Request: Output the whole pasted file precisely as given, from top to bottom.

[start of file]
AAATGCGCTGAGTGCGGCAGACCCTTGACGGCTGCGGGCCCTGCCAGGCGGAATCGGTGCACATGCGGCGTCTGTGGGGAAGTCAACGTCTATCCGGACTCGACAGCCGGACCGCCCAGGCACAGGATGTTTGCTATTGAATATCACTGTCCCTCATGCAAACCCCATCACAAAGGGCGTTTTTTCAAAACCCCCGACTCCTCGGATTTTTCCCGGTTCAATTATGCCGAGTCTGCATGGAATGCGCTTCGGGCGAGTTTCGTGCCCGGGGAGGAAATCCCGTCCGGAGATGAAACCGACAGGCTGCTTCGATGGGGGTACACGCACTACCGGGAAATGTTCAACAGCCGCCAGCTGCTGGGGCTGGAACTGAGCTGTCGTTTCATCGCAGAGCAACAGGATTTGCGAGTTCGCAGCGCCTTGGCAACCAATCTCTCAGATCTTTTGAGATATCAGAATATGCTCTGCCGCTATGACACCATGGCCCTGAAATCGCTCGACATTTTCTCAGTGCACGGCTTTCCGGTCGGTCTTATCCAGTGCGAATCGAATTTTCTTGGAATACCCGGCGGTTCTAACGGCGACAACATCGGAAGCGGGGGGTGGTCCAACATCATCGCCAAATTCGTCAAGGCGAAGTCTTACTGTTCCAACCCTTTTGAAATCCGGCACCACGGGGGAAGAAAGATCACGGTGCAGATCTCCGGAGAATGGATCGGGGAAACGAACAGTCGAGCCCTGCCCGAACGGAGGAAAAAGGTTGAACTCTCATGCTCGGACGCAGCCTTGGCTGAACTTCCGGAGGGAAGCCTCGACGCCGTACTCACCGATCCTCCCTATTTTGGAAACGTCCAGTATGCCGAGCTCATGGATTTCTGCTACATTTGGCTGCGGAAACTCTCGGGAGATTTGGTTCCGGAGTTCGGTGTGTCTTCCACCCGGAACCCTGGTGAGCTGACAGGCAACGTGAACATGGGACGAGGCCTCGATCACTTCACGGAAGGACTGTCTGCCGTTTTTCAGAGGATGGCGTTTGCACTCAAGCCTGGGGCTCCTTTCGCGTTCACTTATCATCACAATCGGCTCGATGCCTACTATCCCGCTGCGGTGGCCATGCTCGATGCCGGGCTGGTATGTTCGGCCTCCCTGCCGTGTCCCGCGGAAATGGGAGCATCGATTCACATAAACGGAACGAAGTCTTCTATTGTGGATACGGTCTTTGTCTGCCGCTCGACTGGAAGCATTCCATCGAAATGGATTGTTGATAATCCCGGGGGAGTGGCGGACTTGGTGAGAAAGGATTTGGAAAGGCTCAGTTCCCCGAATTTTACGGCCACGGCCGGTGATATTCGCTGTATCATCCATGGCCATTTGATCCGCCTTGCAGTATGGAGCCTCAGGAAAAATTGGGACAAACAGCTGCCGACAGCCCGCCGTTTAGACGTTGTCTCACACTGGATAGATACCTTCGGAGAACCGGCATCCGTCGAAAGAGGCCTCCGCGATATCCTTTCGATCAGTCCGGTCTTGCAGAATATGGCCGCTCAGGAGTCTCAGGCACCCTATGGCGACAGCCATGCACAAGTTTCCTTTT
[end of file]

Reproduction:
AAATGCGCTGAGTGCGGCAGACCCTTGACGGCTGCGGGCCCTGCCAGGCGGAATCGGTGCACATGCGGCGTCTGTGGGGAAGTCAACGTCTATCCGGACTCGACAGCCGGACCGCCCAGGCACAGGATGTTTGCTATTGAATATCACTGTCCCTCATGCAAACCCCATCACAAAGGGCGTTTTTTCAAAACCCCCGACTCCTCGGATTTTTCCCGGTTCAATTATGCCGAGTCTGCATGGAATGCGCTTCGGGCGAGTTTCGTGCCCGGGGAGGAAATCCCGTCCGGAGATGAAACCGACAGGCTGCTTCGATGGGGGTACACGCACTACCGGGAAATGTTCAACAGCCGCCAGCTGCTGGGGCTGGAACTGAGCTGTCGTTTCATCGCAGAGCAACAGGATTTGCGAGTTCGCAGCGCCTTGGCAACCAATCTCTCAGATCTTTTGAGATATCAGAATATGCTCTGCCGCTATGACACCATGGCCCTGAAATCGCTCGACATTTTCTCAGTGCACGGCTTTCCGGTCGGTCTTATCCAGTGCGAATCGAATTTTCTTGGAATACCCGGCGGTTCTAACGGCGACAACATCGGAAGCGGGGGGTGGTCCAACATCATCGCCAAATTCGTCAAGGCGAAGTCTTACTGTTCCAACCCTTTTGAAATCCGGCACCACGGGGGAAGAAAGATCACGGTGCAGATCTCCGGAGAATGGATCGGGGAAACGAACAGTCGAGCCCTGCCCGAACGGAGGAAAAAGGTTGAACTCTCATGCTCGGACGCAGCCTTGGCTGAACTTCCGGAGGGAAGCCTCGACGCCGTACTCACCGATCCTCCCTATTTTGGAAACGTCCAGTATGCCGAGCTCATGGATTTCTGCTACATTTGGCTGCGGAAACTCTCGGGAGATTTGGTTCCGGAGTTCGGTGTGTCTTCCACCCGGAACCCTGGTGAGCTGACAGGCAACGTGAACATGGGACGAGGCCTCGATCACTTCACGGAAGGACTGTCTGCCGTTTTTCAGAGGATGGCGTTTGCACTCAAGCCTGGGGCTCCTTTCGCGTTCACTTATCATCACAATCGGCTCGATGCCTACTATCCCGCTGCGGTGGCCATGCTCGATGCCGGGCTGGTATGTTCGGCCTCCCTGCCGTGTCCCGCGGAAATGGGAGCATCGATTCACATAAACGGAACGAAGTCTTCTATTGTGGATACGGTCTTTGTCTGCCGCTCGACTGGAAGCATTCCATCGAAATGGATTGTTGATAATCCCGGGGGAGTGGCGGACTTGGTGAGAAAGGATTTGGAAAGGCTCAGTTCCCCGAATTTTACGGCCACGGCCGGTGATATTCGCTGTATCATCCATGGCCATTTGATCCGCCTTGCAGTATGGAGCCTCAGGAAAAATTGGGACAAACAGCTGCCGACAGCCCGCCGTTTAGACGTTGTCTCACACTGGATAGATACCTTCGGAGAACCGGCATCCGTCGAAAGAGGCCTCCGCGATATCCTTTCGATCAGTCCGGTCTTGCAGAATATGGCCGCTCAGGAGTCTCAGGCACCCTATGGCGACAGCCATGCACAAGTTTCCTTTT